A majority of justices on Brazil's Supreme Court voted on Thursday that state-run firms do not need congressional approval to sell subsidiaries, a victory for the government of Jair Bolsonaro and state-run oil firm Petroleo Brasileiro SA. There was no majority yet, however, on whether such divestments must be carried out in an auction format, which is significant for the $8.6 billion sale of the TAG gas pipeline unit to Engie SA by Petrobras, as the oil firm is known.
Six of Brazil's 11 Supreme Court justices said congressional approval was not needed for such sales, while three said it was required. Two justices still must weigh in. The decision is a qualified win for Petrobras, as the state-run oil company is executing a plan to divest $27 billion of non-core assets by 2023.
It is also a positive for other state-run firms such as power company Centrais Eletricas Brasileiras SA, or Eletrobras, which is also eyeing divestments. Plans to privatize state firms are central to President Bolsonaro's economic proposals. Economy Minister Paulo Guedes has said the government could raise some 1 trillion reais ($258 billion) through privatizations.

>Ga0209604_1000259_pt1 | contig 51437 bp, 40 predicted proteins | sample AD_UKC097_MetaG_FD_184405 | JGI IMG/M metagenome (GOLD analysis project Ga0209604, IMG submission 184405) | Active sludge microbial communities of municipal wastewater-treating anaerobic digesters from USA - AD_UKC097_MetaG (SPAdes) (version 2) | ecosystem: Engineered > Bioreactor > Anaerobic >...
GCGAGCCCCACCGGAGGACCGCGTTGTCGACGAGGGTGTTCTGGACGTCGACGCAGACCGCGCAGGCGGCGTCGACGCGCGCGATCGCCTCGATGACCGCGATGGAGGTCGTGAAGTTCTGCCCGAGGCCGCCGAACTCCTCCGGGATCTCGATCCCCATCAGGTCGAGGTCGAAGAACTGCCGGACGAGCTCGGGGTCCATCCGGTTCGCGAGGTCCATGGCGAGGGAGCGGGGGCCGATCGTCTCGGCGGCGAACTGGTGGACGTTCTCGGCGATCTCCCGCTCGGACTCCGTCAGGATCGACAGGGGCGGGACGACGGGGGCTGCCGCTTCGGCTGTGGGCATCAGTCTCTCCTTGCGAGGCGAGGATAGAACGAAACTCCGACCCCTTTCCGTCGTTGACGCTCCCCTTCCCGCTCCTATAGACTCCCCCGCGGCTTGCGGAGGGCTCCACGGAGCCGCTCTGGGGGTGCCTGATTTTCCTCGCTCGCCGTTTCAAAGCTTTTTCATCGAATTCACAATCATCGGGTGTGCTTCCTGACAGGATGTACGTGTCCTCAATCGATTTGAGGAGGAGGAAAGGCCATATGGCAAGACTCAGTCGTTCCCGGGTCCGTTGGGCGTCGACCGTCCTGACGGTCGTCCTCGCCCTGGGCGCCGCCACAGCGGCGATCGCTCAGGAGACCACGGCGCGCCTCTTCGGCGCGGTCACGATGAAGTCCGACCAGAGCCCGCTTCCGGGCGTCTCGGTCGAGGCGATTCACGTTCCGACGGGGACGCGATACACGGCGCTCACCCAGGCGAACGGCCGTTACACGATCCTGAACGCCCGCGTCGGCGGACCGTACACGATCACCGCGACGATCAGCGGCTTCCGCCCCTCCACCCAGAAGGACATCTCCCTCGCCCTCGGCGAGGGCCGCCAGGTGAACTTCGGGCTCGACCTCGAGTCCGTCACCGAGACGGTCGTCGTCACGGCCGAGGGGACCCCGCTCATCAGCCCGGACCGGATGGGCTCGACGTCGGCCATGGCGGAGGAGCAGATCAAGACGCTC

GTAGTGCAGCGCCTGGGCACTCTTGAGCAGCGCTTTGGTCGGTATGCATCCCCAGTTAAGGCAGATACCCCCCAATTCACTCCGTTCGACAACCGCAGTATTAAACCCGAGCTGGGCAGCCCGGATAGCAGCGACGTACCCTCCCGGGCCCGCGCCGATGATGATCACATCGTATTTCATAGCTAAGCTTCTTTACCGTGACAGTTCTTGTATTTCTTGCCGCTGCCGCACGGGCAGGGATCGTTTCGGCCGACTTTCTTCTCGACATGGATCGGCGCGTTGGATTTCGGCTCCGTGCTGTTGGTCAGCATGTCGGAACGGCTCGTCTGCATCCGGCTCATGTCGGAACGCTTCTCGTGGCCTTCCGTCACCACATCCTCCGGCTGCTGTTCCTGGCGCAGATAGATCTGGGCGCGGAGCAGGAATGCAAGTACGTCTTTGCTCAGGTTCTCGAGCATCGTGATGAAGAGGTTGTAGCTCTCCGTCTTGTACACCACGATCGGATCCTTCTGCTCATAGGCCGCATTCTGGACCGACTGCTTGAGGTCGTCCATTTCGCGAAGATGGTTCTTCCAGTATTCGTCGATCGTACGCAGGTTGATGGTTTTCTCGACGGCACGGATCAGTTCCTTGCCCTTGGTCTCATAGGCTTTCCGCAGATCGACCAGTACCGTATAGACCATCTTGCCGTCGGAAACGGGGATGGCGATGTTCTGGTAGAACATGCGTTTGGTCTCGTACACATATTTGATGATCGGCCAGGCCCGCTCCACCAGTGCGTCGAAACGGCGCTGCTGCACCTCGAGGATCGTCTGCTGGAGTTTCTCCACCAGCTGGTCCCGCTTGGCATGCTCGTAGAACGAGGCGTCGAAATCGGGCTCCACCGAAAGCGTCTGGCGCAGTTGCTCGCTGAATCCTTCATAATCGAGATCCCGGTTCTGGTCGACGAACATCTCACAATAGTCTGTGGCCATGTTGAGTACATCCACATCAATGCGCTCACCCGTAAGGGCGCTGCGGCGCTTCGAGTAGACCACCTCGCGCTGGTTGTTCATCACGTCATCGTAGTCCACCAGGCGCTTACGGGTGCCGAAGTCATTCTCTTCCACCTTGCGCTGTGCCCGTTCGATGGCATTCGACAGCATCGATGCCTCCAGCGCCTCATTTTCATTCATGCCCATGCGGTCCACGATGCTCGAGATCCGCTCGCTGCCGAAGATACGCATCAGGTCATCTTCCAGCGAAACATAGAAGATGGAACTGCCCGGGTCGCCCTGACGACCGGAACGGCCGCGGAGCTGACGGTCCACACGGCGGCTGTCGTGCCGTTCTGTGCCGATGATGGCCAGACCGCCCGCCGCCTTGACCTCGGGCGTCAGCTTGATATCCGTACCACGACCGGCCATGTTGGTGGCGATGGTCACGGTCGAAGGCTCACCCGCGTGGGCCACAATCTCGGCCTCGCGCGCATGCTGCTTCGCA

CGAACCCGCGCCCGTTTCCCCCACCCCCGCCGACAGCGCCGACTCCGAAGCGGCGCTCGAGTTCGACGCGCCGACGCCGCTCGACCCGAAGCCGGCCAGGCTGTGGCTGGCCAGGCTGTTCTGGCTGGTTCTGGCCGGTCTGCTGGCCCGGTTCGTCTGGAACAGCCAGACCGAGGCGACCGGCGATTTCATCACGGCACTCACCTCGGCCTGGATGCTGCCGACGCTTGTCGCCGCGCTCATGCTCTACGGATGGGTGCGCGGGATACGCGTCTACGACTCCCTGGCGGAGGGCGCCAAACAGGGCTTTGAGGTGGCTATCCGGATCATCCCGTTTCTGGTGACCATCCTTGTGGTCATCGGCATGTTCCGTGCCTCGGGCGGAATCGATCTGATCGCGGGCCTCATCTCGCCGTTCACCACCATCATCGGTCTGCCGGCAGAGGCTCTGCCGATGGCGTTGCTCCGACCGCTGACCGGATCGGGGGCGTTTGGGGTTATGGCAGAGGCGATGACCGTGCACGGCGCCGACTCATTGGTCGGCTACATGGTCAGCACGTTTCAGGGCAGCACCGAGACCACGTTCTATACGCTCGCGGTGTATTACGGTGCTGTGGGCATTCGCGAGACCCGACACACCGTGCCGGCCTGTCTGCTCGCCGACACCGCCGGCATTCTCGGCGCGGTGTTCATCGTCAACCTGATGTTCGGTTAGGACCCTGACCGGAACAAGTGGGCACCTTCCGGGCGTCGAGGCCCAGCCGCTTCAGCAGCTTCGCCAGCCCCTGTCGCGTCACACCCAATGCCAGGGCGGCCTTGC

Still, it was not yet clear if the win would be a clean one. The current hearing in the Supreme Court stems from a May decision by a single justice suspending the TAG sale to Engie, a ruling that was based on a separate 2018 ruling by a different justice.
The May ruling argued that Petrobras could not sell subsidiaries without congressional approval, and that sales must be done via auctions. The Thursday hearing effectively strikes down the first part of that ruling, and removes a barrier that could make major divestments impossible. However, justices were split on the question of auctions, with some justices offering qualified or complex opinions.
Some legal experts argue that Petrobras divestments, including the TAG sale, are effectively done in an auction format already, as qualified parties are called simultaneously to offer competing bids.
(With inputs from agencies.)